Pic­turesque Chip­ping Cam­p­den is never short of praise from the guide books

Gloucestershire Echo - - NOSTALGIA -

OVER the years au­thors of guide books have fallen over them­selves to heap ac­co­lades on Chip­ping Cam­p­den.

“This is with­out doubt the finest of the Cotswold wool towns”, “One of the jew­els of the Cotswolds”, or “it has the most beau­ti­ful vil­lage street left in the is­land”.

It’s true that Chip­ping Cam­p­den has a dif­fer­ent char­ac­ter to neigh­bour­ing towns.

Un­usu­ally for this part of the world, it boasts thatched roofed build­ings along with those clad in the more fa­mil­iar lime­stone tiles.

But ar­rive on a blue-skied day when the sun teases a warm honey hue from the oo­lite of its el­e­gant houses and there can be no ques­tion of be­ing any­where other than the Cotswolds.

Chip­ping means mar­ket in old English and it was as a mar­ket cen­tre for the woollen in­dus­try that Chip­ping Cam­p­den rose to af­flu­ence.

Along the curv­ing High Street, mer­chants made rich off the backs of Cotswold Lion sheep built them­selves homes that were state­ments in stone of their wealth and so­cial stand­ing.

Fore­most among them was Sir Bap­tist Hicks, a prom­i­nent Lon­don mer­chant who won favour with James I by lend­ing the monarch money. In re­turn, the king granted Hicks “...our rec­tory and church at Chel­tenham, our chapel at Charl­ton Kings and our church at Cam­p­den”.

This made Hicks a pow­er­ful landowner in the area.

To pro­claim the fact, he built him­self an im­pres­sive seat named Cam­p­den House, then burnt it down dur­ing the English Civil War for fear that it might fall into Par­lia­men­tar­ian hands.

How he felt when Oliver Cromwell and com­pany did not come near Chip­ping Cam­p­den we can only imagine, espe­cially as the pile Bap­tist Hicks torched must have been great and grand to judge by the lodges and gate­way that re­main to this day.

Still, the en­thu­si­as­tic roy­al­ist stamped a last­ing mark on the town.

Among his bene­fac­tions are the Mar­ket Hall, which stands on stilts half­way along the High Street and the pic­turesque almshouses that nes­tle near the en­trance to St James’s church.

Di­rectly op­po­site the alm­houses is a cu­rios­ity in the shape of a cart dip, the 17th cen­tury equiv­a­lent of a driv­ethrough car wash.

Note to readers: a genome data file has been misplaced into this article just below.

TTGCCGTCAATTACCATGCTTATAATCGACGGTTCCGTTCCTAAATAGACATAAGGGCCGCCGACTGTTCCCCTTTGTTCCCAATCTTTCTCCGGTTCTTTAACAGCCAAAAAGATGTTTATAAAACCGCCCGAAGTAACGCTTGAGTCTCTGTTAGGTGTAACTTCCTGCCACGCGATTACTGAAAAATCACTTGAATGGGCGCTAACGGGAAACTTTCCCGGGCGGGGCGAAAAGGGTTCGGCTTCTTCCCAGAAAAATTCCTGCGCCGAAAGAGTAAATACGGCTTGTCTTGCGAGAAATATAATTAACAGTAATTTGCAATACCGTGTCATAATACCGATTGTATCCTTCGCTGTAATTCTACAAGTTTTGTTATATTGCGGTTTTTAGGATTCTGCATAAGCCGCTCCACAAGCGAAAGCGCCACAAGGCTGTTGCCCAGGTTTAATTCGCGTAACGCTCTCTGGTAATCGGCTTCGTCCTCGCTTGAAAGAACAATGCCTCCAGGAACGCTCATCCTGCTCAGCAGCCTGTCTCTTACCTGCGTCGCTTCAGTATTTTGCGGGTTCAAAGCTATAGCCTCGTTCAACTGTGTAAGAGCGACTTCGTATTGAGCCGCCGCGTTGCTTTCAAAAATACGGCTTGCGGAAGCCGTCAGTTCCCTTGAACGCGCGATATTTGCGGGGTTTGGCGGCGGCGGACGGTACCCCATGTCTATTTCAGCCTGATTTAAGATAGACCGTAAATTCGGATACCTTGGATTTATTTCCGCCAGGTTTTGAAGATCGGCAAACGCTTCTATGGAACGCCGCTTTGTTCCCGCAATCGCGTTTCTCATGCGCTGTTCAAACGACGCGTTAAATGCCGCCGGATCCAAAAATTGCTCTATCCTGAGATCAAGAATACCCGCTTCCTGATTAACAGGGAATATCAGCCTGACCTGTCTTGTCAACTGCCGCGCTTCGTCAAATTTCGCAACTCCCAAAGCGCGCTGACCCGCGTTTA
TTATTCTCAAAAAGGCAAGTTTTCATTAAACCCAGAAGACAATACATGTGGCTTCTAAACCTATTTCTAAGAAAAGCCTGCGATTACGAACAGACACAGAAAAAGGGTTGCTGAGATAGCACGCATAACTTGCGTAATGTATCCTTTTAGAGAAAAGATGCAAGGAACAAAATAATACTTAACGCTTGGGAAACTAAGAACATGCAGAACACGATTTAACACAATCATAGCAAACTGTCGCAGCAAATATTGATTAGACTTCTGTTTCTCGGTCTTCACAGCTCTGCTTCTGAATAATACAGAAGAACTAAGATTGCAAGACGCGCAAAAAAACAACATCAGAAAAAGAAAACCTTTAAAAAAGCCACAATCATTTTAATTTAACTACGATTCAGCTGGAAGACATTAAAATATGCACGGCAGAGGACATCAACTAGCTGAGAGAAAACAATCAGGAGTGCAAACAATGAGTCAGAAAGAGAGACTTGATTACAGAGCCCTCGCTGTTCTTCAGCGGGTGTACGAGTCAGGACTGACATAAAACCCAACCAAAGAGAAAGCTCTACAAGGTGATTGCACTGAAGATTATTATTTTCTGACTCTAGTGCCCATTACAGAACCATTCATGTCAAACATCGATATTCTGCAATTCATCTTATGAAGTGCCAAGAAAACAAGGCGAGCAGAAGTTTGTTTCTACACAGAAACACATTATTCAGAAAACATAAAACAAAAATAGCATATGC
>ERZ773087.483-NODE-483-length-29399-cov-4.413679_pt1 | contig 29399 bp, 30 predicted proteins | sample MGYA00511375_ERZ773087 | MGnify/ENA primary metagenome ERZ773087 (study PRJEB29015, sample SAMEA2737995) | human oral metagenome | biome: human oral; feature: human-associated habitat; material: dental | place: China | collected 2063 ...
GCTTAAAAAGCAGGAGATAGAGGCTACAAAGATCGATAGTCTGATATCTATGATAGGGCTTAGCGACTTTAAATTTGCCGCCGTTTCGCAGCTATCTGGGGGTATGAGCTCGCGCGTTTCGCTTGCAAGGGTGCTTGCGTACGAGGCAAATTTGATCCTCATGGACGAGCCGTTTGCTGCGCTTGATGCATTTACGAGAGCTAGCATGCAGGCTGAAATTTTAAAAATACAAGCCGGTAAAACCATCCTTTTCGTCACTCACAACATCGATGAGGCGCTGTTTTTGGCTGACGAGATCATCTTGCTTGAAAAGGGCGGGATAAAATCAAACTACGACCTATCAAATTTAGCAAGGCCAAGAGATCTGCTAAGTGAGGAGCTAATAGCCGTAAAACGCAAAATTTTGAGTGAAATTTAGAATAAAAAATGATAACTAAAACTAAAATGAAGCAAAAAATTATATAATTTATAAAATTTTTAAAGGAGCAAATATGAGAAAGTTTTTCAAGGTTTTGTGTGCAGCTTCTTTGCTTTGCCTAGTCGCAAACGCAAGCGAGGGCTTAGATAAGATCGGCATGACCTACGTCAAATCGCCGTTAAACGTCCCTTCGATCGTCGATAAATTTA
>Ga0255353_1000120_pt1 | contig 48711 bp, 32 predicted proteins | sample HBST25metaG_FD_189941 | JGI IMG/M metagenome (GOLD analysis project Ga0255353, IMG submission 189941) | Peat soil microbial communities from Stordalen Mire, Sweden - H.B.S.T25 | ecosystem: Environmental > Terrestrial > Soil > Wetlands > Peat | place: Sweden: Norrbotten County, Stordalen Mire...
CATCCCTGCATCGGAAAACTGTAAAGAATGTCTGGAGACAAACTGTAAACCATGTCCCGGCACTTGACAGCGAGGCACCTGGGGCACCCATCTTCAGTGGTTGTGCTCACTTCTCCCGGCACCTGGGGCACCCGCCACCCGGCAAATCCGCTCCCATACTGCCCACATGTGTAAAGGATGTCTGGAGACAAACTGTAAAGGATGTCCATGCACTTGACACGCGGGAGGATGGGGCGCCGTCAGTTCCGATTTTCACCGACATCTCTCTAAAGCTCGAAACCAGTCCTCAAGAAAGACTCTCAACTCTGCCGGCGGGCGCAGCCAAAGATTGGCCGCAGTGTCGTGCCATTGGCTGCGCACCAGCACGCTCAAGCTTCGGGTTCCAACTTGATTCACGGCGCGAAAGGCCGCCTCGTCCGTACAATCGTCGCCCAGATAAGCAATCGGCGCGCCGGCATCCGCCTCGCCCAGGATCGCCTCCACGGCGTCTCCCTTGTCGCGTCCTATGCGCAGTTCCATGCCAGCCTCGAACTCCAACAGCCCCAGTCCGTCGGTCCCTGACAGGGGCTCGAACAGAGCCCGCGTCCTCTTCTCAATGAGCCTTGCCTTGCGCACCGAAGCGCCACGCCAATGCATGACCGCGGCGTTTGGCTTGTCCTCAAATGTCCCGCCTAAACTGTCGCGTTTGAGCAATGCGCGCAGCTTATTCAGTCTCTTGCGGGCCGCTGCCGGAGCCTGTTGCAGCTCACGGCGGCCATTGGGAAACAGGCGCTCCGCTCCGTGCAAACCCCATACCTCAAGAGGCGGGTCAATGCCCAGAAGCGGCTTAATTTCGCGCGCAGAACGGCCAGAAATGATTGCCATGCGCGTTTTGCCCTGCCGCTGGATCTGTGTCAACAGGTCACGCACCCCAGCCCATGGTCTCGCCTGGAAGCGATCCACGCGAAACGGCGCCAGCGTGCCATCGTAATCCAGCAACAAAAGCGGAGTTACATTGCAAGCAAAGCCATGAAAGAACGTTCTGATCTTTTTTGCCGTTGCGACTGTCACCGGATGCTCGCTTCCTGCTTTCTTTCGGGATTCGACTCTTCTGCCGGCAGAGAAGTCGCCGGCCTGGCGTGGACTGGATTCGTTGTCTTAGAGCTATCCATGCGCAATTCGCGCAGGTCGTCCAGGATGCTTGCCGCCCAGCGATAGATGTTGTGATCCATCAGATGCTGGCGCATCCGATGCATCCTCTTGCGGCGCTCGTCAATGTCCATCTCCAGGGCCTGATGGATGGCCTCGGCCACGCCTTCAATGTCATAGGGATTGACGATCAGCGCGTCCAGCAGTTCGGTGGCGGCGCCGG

The town has close as­so­ci­a­tion with the Arts and Crafts move­ment.

The ar­chi­tect and de­signer Charles Ash­bee es­tab­lished the Guild of Hand­i­craft in Chip­ping Cam­p­den early last cen­tury.

Ash­bee was a vi­sion­ary who be­lieved that crafts­man­ship could best flour­ish in the coun­try­side.

So he ac­quired the old silk mill in Cam­p­den and in­stalled 70 crafts­men from Lon­don to work there.

They came with their fam­i­lies to Chip­ping Cam­p­den, then a ru­ral back­wa­ter with a pop­u­la­tion of about 1,500. Not sur­pris­ingly their ar­rival made a ma­jor im­pact.

At first, lo­cals treated the in­com­ers with mis­trust, over­charged them in shops, had fights with them af­ter clos­ing time and gen­er­ally did all they could to make the East En­ders feel un­wanted.

It prob­a­bly didn’t help that the guild mem­bers were a tightly-knit com­mu­nity.

They or­gan­ised sports days for them­selves, got to­gether ev­ery Fri­day even­ing for singing ses­sions, even pub­lished a book of their own songs.

The utopian ad­ven­ture didn’t last long. By 1908, the Guild of Crafts­men had dis­banded, pri­mar­ily be­cause it was high on ide­al­ism, but low on com­mer­cial busi­ness man­age­ment skills.

Be­fore long, most of the cab­i­net mak­ers, wrought iron work­ers, white­smiths and oth­ers had moved away, but their legacy of high-qual­ity art-crafts­man­ship re­mained in the town.

To­day, the gold and sil­ver­smith Hart’s is the sole sur­viv­ing di­rect link with Ash­bee’s dream.

The work­shop is open to vis­i­tors who come to watch the de­scen­dants of Ge­orge Hart, who ar­rived with Ash­bee, about their work.

To­day the firm spe­cialises in cut­lery and condi­ments, civic sil­ver and church ac­cou­trements.

An­other lo­cal tra­di­tion that Ash­bee and his fol­low­ers helped to re­in­state was the Cotswolds Olimpicks, which take place to this day on the Fri­day and Satur­day af­ter Spring Bank Hol­i­day at nearby Dover’s Hill.

In the 1930s, the au­thor Gra­ham Greene rented a cot­tage in Chip­ping Cam­p­den named Lit­tle Or­chard and worked there on ‘Ru­mours At Night­fall’ and ‘Stam­boul Train’, both nov­els which were made into films.

The film ac­tor Sir Charles Aubrey­smith lived in the town, too.

Not only did he ap­pear in such movies as The Four Feathers, Prisoner Of Zenda and Lit­tle Lord Fauntleroy, but he also cap­tained the Eng­land cricket team on a tour of Aus­tralia.

Less suc­cess­ful per­haps was Jonathan Hulls, who lived in nearby Broad Cam­p­den.

The aptly named Hulls in­vented a steam-pow­ered ship, which he built and tested on the Avon at Eve­sham.

The ex­per­i­ment did not go well, but an­other of his in­ven­tions, the slide rule, en­joyed wide­spread pop­u­lar­ity un­til it was ousted by the pocket cal­cu­la­tor.


The Mar­ket Hall

Noel Arms

The almshouses

High Street

Chip­ping Cam­p­den in the 1950s

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